Unlike the federal government, Connecticut must balance its state government every year. We can’t run a deficit. This is part of a package of reforms put into place after the fiscal crisis of the early 1990s (although another of those reforms, the spending cap, has been ignored by governors and legislators both).
Rep. Andrew Fleischmann (D-West Hartford) wants to change that by requiring the budget to balance every ten years, instead of every year. The idea is that the business cycle is usually ten years in length, and that a longer budget term would allow for more flexibility within that business cycle. Here’s his argument, published in the Sunday Courant:
If you believe it makes sense for government to stimulate the economy to help reduce the severity of the current downturn, then — whether you’re a groundskeeper, gas station owner or governor — you should join me in pushing Connecticut to alter its constitutional requirement to balance the state budget each fiscal year.
Many people believe that cuts in critical services and investments like the resident state trooper program and school construction must be made to keep the budget in balance. This requirement — in place since the state fiscal crisis of 1991 — drives Connecticut to cut expenditures and/or increase taxes at the precise moment when sound economic policy demands the opposite.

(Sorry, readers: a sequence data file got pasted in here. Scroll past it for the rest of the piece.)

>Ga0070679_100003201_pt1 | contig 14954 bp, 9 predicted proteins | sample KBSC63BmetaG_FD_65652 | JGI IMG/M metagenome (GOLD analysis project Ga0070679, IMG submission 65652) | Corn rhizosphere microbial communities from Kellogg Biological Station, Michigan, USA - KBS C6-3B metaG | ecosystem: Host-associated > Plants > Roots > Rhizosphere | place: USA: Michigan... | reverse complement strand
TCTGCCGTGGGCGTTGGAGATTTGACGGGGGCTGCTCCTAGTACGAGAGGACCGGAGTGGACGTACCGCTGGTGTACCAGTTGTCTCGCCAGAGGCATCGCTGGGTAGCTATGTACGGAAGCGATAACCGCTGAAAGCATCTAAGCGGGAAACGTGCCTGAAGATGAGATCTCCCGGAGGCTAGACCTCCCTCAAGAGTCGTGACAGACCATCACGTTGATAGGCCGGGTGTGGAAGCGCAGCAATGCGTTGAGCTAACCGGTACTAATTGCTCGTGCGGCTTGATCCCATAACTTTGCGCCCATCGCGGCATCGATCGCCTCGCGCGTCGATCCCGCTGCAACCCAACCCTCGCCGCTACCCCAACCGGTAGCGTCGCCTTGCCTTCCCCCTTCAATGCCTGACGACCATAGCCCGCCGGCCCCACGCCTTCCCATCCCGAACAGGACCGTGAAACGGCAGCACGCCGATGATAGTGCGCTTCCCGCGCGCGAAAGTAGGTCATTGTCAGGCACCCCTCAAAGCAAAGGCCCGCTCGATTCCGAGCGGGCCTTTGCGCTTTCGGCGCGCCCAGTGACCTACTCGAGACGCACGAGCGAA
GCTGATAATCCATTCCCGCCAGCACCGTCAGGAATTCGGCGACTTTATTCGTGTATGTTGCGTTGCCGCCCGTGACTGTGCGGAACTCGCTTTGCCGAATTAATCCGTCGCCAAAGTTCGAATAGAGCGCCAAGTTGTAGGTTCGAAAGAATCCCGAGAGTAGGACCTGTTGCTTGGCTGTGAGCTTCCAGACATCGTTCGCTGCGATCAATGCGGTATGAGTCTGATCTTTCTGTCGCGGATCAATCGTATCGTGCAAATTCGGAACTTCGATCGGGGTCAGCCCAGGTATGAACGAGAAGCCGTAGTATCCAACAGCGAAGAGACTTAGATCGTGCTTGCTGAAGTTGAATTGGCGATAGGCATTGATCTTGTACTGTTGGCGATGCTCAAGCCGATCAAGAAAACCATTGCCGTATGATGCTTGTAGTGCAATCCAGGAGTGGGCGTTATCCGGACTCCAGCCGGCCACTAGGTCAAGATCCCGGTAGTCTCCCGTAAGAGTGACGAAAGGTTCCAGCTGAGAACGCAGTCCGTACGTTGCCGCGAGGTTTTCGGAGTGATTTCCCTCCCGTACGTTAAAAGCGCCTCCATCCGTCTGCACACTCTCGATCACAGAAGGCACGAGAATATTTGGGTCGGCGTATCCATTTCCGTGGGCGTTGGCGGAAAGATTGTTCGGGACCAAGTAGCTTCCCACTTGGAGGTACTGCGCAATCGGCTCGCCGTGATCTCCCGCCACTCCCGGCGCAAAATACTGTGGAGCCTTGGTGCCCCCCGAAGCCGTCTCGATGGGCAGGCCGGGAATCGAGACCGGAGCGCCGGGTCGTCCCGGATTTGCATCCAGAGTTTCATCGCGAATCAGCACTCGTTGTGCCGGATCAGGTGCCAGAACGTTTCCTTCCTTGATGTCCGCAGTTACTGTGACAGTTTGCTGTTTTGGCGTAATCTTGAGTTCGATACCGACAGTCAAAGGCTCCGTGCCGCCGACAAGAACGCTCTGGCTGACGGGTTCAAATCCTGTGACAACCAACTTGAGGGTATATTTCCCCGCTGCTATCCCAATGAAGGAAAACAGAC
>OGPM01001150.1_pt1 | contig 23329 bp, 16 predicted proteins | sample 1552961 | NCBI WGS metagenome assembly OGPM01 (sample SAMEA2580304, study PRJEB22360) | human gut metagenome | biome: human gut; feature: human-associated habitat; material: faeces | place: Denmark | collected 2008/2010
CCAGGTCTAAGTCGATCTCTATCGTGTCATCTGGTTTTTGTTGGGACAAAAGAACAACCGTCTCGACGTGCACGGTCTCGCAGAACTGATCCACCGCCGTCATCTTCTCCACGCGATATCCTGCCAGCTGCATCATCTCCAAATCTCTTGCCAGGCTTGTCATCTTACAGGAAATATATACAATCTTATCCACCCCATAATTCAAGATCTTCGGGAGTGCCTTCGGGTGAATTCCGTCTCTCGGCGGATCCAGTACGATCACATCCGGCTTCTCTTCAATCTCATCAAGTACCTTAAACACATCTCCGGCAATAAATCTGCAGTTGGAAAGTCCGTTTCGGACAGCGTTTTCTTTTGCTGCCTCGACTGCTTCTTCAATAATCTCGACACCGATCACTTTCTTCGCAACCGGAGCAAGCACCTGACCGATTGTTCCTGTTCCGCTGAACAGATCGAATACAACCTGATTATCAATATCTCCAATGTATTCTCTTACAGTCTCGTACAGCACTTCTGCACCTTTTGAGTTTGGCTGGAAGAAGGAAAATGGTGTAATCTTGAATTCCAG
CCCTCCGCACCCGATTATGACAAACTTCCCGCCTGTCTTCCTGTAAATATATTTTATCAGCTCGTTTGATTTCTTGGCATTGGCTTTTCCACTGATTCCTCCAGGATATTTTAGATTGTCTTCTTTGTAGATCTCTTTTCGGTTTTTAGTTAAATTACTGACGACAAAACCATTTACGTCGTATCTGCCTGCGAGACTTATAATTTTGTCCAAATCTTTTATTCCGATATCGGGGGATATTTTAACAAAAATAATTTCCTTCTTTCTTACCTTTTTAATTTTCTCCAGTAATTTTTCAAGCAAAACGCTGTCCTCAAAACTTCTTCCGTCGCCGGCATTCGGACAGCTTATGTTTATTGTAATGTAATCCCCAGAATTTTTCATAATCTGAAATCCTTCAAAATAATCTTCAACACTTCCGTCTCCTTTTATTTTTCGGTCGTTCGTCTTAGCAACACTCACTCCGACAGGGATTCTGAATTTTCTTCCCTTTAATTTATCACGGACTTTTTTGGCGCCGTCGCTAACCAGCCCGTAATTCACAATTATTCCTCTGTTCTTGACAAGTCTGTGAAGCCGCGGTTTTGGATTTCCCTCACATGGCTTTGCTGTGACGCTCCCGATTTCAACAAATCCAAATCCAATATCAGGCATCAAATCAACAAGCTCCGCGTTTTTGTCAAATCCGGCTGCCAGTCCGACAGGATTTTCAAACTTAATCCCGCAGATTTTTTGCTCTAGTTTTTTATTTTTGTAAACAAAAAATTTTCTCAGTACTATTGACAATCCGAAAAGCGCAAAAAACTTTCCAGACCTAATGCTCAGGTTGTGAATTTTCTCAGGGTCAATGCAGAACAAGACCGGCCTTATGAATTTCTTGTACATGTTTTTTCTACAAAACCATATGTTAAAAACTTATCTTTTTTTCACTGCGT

That’s why I introduced legislation requiring state government to balance its budget over the course of the 10-year business cycle — not in a single fiscal year. This simple change will allow our state to pursue policies that reinforce — rather than undermine — the recently enacted federal stimulus plan.
Fleischmann would, after cutting unnecessary services, have the government issue what he calls “economic recovery notes” to cover the cost of deficits, which would then be repaid as the economy improves: neatly eliminating the need for further spending cuts or tax increases.
It’s an interesting sort of middle way between the competing ideologies of slashing services and other spending (often at the expense of the poor) or raising taxes (usually on the wealthy), which would result in a balanced budget at the end of the ten years. Of course, the risk is that the government might be hard-pressed to repay the notes if the economy stays sour, or the notes represent a very large sum of money.
Crises are good things in that a lot of ideas that never otherwise would have seen the light of day emerge, and people are more willing to consider all possible solutions. I don’t know if this is a workable solution, I’d have to know more about how it would work, but it’s certainly worth thinking about.